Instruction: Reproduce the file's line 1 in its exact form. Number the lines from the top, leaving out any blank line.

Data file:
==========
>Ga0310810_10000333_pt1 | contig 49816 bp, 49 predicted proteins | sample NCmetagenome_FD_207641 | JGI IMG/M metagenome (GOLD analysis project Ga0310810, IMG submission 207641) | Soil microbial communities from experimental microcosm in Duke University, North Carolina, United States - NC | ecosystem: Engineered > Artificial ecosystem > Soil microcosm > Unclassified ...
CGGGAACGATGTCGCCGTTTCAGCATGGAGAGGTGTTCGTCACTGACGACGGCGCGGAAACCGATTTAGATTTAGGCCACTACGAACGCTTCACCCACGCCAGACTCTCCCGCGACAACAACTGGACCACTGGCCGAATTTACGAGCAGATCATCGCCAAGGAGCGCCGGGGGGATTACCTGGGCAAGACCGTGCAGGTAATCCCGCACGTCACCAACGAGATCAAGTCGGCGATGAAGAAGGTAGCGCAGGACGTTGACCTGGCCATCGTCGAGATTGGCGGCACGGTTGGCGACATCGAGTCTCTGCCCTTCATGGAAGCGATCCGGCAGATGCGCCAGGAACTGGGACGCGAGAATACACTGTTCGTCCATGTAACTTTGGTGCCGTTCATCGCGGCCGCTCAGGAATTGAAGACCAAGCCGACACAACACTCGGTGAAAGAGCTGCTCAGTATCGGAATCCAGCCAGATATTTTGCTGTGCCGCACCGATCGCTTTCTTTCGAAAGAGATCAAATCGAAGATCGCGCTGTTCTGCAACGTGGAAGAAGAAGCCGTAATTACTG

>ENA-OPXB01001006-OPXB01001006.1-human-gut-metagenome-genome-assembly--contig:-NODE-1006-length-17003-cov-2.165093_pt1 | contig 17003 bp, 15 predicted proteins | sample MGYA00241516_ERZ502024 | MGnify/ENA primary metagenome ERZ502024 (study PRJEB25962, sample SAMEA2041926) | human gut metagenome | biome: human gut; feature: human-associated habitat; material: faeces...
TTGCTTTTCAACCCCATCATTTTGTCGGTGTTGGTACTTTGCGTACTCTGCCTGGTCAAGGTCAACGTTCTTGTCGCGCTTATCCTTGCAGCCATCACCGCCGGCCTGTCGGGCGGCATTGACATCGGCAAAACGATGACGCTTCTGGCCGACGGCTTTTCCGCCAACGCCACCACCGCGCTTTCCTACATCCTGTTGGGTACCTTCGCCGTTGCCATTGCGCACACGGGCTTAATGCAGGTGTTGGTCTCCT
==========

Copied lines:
>Ga0310810_10000333_pt1 | contig 49816 bp, 49 predicted proteins | sample NCmetagenome_FD_207641 | JGI IMG/M metagenome (GOLD analysis project Ga0310810, IMG submission 207641) | Soil microbial communities from experimental microcosm in Duke University, North Carolina, United States - NC | ecosystem: Engineered > Artificial ecosystem > Soil microcosm > Unclassified ...